So don’t worry too much if a candidate lacks technical expertise. Even in the daunting world of ecommerce, systems like WooCommerce and Shopify make managing content extremely simple. You will have writers creating new product content in no time.

Instead, reach your own conclusions about candidates. Use your best judgment, assemble a good group of people with compatible attitudes and inclinations, and shape them from there.

Heroic, but not very experienced. Seems about right.

It’s a very frugal and forward-thinking approach, all said—the Avengers may be cinematic juggernauts now, but don’t forget that Iron Man wasn’t exactly considered a top-tier comic book character before RDJ came along. Now there’s a bet that paid off in a big way.

Formalize Your Team’s Structure

Want to do casual Friday every day? Go for it, but your content team structure should remain formal at all times. If there’s no true leader when writers, designers, programmers, etc. come together on a project, responsibility will be unclear and things will likely get out of hand quickly.

Your team’s structure should also evolve with your approach. “The way you structure your team sends a strong message about what your team is prioritizing and de-prioritizing,” notes HubSpot’s Kipp Bodnar.

Most often, either the managing editor or the content strategist is tasked with keeping the team aligned and on track.

Make It a Point to Hire the Best Managing Editor

As Joe Pulizzi says, “The managing editor is the actual day-to-day storyteller for the organization. The managing editor makes the content compelling.”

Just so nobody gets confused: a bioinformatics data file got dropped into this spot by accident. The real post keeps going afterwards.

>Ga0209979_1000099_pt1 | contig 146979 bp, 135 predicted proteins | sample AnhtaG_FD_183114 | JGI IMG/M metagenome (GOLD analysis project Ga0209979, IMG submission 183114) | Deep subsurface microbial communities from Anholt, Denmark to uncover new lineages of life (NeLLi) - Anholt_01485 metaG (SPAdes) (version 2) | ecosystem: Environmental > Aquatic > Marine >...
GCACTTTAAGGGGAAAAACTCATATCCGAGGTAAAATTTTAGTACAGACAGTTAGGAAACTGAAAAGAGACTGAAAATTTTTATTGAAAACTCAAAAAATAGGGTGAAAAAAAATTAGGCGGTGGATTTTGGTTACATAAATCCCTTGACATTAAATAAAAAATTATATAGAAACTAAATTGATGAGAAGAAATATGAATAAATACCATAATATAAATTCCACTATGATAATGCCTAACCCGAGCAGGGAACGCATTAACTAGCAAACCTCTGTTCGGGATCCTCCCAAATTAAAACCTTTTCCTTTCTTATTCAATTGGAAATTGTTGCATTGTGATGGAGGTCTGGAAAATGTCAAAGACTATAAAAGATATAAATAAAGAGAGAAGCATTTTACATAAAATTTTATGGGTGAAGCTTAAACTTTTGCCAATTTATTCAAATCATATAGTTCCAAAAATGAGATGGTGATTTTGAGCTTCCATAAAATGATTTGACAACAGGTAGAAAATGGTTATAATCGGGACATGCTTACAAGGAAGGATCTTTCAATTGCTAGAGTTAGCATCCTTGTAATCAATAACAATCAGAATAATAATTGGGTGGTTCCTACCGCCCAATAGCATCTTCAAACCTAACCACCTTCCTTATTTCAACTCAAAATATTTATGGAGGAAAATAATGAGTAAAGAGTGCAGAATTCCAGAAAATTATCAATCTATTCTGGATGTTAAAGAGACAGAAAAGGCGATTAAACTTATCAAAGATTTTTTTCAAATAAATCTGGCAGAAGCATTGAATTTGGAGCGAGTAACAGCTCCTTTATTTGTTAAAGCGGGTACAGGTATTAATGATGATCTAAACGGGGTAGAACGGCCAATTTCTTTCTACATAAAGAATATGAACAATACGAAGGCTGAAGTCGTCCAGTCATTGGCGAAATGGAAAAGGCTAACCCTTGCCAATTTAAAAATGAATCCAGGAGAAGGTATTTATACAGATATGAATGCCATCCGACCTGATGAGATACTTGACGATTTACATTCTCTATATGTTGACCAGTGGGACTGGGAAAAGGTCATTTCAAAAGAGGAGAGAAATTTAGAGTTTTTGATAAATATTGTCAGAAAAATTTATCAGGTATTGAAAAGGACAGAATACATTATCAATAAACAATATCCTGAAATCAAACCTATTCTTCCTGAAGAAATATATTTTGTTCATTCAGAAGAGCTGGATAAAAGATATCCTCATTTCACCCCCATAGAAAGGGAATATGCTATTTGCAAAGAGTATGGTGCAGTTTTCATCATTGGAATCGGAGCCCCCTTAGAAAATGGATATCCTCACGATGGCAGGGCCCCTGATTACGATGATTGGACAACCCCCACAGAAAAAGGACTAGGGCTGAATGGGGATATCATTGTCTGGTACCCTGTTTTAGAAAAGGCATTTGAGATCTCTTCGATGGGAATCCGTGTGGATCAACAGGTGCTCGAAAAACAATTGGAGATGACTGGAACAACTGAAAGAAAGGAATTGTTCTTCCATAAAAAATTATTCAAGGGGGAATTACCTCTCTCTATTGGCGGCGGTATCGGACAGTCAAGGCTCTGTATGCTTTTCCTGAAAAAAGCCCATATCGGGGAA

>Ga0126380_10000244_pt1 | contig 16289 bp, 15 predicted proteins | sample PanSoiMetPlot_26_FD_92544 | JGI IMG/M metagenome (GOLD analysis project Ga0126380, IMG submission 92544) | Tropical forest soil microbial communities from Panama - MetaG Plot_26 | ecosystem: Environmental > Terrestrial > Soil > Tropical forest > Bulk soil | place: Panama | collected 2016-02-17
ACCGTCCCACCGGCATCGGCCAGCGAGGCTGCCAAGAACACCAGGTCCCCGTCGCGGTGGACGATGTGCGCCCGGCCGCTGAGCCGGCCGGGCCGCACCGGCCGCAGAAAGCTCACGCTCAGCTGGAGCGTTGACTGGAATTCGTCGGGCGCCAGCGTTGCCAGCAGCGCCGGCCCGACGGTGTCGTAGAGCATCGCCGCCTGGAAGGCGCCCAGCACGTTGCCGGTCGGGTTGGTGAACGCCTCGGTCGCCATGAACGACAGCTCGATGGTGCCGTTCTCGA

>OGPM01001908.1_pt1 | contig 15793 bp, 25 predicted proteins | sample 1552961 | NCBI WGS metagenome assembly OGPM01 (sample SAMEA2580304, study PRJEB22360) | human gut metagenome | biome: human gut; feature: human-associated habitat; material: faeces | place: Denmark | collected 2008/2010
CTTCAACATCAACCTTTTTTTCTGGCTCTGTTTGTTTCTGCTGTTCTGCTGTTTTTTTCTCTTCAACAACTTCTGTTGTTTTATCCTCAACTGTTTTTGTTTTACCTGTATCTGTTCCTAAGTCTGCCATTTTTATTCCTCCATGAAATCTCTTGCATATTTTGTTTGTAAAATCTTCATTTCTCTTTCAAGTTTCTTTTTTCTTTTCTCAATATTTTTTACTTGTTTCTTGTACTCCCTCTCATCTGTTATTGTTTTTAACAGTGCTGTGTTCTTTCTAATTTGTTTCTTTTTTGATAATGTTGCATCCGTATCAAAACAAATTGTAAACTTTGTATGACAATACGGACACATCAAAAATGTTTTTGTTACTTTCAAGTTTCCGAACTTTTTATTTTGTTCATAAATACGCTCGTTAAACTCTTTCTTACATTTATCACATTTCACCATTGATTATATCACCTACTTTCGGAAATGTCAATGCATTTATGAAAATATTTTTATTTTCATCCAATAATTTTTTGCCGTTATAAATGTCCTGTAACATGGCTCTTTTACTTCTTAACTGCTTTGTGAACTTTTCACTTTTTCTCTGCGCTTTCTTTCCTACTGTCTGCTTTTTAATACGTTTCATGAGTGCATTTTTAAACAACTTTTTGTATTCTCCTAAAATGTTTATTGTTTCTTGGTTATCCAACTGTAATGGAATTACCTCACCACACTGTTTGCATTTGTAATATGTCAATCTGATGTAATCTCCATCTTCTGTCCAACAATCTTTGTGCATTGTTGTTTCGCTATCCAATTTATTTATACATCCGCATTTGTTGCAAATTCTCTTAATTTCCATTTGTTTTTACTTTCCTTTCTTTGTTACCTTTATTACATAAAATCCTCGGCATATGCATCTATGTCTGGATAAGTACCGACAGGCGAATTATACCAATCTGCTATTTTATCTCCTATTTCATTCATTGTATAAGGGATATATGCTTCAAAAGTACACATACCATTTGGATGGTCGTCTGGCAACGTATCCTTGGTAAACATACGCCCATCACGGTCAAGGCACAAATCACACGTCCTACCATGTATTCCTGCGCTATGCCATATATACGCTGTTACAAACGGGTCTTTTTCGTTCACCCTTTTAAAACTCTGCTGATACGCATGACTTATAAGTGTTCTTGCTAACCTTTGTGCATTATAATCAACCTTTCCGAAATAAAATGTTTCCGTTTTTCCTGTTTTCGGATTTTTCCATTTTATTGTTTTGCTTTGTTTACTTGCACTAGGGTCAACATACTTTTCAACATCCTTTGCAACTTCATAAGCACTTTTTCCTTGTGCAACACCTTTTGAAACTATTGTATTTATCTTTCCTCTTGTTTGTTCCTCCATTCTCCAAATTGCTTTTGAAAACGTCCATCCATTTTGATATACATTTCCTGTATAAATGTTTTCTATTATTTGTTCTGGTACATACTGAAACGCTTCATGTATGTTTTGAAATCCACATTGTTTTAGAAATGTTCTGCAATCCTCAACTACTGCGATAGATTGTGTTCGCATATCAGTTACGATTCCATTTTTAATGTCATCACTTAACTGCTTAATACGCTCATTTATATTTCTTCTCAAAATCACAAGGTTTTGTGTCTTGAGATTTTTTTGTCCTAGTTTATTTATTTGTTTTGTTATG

Look for someone with a track record of helping content creators make their work better – someone who can provide objective criticism without letting ego enter the equation. Excellent copywriting and organizational skills are a must for this position.

Designate a Content Marketing Strategist

We’re all marketing strategists in one regard or another. That’s why it’s important to designate a chief content marketing strategist, who can ensure all those mini-strategies feed into the grand strategy.

Our team members are bound to disagree with each other. Mismatched visions are also quite common between executives and marketing leaders. This is why Contently’s Erin Nelson recommends finding a content marketing strategist with “strong communication skills to handle frequently conflicting demands of editorial and content leaders.”

Get Them Producing

Even the most finely-honed employees have room to change and grow, yes, but an assortment of experienced professionals will at least feel reasonably confident about where their skills lie and what tasks they want to be doing.

This is unlikely to be the case with a collection of amateurs. Their knowledge and even enthusiasm may be quite spotty and unfocused. After all, it’s quite difficult to determine whether you’re cut out for a particular job until you’ve worked it for a while.